Vaginal Shaping Is Now A Thing, And It’s Getting Really Popular. But We Wonder Why
[envoke_twitter_link]Vontouring is the newest new thing on the market[/envoke_twitter_link]. And no, it’s not some exotic way to go mountain climbing, it stands for vaginal contouring, a surgical procedure which will help tighten the walls of your vagina. It’s presented as a cheaper alternative to labiaplasty which it certainly is because while the average labiaplasty can take anything up to 5,000 dollars, vaginal contouring is only 300 dollars, making it well within the reach of many women. It is however, unlikely that vaginal contouring can do all that a labiaplasty can do: a labiaplasty is also used to treat congenital defects within the labia and in sex reassignment surgeries but a large amount of labiaplasties are performed for cosmetic purposes which this procedure, also known as Protégé Intima, is focusing on.
Make no mistake though, vaginal contouring is almost an entirely cosmetic procedure. It’s also pretty painless, with many of the initial patients reporting a ‘feeling of warmth’. While it can take four to six sessions to ultimately complete, each sessions lasts a maximum of fifteen minutes, making it an easy operation for those who are pressed for time, like working women.
Many might wonder why exactly women might want to restructure or beautify their vaginas. Some women who want to get their vaginas ‘back in shape’ after giving birth will opt for the procedure. The Protégé Intima website also states that it is for women with ‘post-natal disorders that affect sexual satisfaction’ and also for those with scarring. But there is the slightly problematic matter of why exactly women want to ‘correct’ the shape of their vagina (as many sites are advertising it); there is no correct shape for the vagina and there never will be. The female genitalia are some of the most misunderstood parts of the woman’s body, largely because of the culture of shame and hiding that surrounds it. With the rise of easy access to porn many women find themselves wanting the ‘desirable’ vaginal structures shown in them.
Cosmetic procedures are hardly limited to women, but as Dr. Steinbrech points out, cosmetic surgeries are sought by a very particular section of men whose careers demand it such as models or men on the top of executive careers such as CEOs who are going for a particular look. Certainly nothing like the wide range of women who go in for cosmetic procedures. This is perhaps another sign of how while both men and women are required to conform to a certain degree, for women this is something that can affect every facet of their life in an effort to keep up with a standard of beauty that men may not be beholden to.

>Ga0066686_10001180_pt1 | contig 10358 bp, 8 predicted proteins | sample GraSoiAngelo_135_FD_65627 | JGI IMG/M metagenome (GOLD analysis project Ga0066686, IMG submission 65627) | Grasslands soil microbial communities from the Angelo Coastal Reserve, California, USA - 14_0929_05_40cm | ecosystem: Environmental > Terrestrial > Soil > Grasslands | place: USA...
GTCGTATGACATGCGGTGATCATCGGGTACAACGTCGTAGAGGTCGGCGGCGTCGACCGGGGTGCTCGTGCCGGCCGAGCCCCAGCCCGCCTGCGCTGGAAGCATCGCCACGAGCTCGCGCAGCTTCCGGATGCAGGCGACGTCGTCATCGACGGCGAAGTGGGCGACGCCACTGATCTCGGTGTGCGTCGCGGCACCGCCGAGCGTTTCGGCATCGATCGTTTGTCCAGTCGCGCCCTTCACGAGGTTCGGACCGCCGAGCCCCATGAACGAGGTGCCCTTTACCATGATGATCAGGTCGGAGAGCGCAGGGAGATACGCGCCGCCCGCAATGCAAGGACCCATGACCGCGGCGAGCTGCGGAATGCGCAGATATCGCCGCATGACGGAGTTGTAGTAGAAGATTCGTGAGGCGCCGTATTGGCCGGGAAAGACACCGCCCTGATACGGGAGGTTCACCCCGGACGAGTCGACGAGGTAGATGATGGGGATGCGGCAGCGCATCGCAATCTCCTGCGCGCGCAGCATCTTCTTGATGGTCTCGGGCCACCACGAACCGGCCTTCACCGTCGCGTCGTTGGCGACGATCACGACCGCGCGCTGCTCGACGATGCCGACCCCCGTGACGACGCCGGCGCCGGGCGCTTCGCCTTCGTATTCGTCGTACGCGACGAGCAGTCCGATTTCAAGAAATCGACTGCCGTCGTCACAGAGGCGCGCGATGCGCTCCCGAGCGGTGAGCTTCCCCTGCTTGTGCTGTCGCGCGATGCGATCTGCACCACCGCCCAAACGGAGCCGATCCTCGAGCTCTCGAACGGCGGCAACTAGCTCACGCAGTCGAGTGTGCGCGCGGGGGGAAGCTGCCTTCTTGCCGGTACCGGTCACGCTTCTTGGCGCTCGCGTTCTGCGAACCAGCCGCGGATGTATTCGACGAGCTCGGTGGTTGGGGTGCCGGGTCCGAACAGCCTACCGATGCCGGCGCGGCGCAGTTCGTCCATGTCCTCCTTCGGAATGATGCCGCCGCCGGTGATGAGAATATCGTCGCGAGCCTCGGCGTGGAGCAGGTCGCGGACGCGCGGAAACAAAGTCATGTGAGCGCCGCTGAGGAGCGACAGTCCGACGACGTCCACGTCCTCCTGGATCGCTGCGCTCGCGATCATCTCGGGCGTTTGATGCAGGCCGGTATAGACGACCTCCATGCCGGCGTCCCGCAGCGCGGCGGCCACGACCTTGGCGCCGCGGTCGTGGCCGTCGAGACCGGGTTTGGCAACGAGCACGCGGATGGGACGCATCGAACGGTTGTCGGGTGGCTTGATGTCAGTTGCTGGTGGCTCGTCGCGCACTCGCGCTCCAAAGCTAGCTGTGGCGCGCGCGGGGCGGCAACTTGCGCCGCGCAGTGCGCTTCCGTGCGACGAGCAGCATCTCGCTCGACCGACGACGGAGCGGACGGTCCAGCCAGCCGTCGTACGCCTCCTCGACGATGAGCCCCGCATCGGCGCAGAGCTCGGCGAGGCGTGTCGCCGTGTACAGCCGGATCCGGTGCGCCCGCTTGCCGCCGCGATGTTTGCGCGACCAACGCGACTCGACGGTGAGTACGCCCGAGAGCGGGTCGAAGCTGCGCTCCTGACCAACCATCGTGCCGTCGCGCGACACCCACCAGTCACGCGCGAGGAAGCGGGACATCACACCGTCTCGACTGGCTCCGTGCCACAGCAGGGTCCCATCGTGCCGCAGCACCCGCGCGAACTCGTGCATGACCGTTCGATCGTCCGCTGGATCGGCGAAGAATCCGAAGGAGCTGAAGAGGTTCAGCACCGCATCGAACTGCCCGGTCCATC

Vontouring is only one in a long line of purely cosmetic procedures undergone by women. Other popular procedures include the likes of liposuction, breast implants and facelifts. Liposuction is a cosmetic surgery which involves having fat removed from various portions of the body (including thighs, buttocks and abdomen) while breast implants are done in order to enhance a women’s breasts with surgically inserted silicone shells and is also often known as breast augmentation surgery. Facelifts, on the other hand, are operations that involve the tightening of tissue on the face with removal of excess tissue in order to present a more youthful image. The procedures themselves have varying recovery times, but apart from the physical recovery itself, there is also the matter of the psychological effects of the treatment. Reports indicate an increasing amount of body dysphoria among women undergoing cosmetic procedures as well as an increase in activities such as smoking cigarettes. There may also be biological complications following the treatment, such as in a case in Thailand (known worldwide for its very cheap and popular cosmetic surgeries), where the patient died following a surgery.
While one might argue that these procedures allow women to take pride in their body shape, we may also consider what exactly drives women to participate in such procedures to alter their body shapes. We need only think of beauty pageants such as Miss Universe or Miss World where a woman’s worth is judged solely based on her body — the swimsuit section alone is a standing testimony. A society which portrays one sort of body type as ‘acceptable’ over other through advertising and entertainment (movies, TV shows, video games) creates the mindset which eventually pushes these women towards cosmetic surgeries. We must endeavor to understand this problem (because the almost universal dissatisfaction women have with their bodies is almost certainly a problem, albeit an unacknowledged one) and deal with the cause, rather than the symptoms.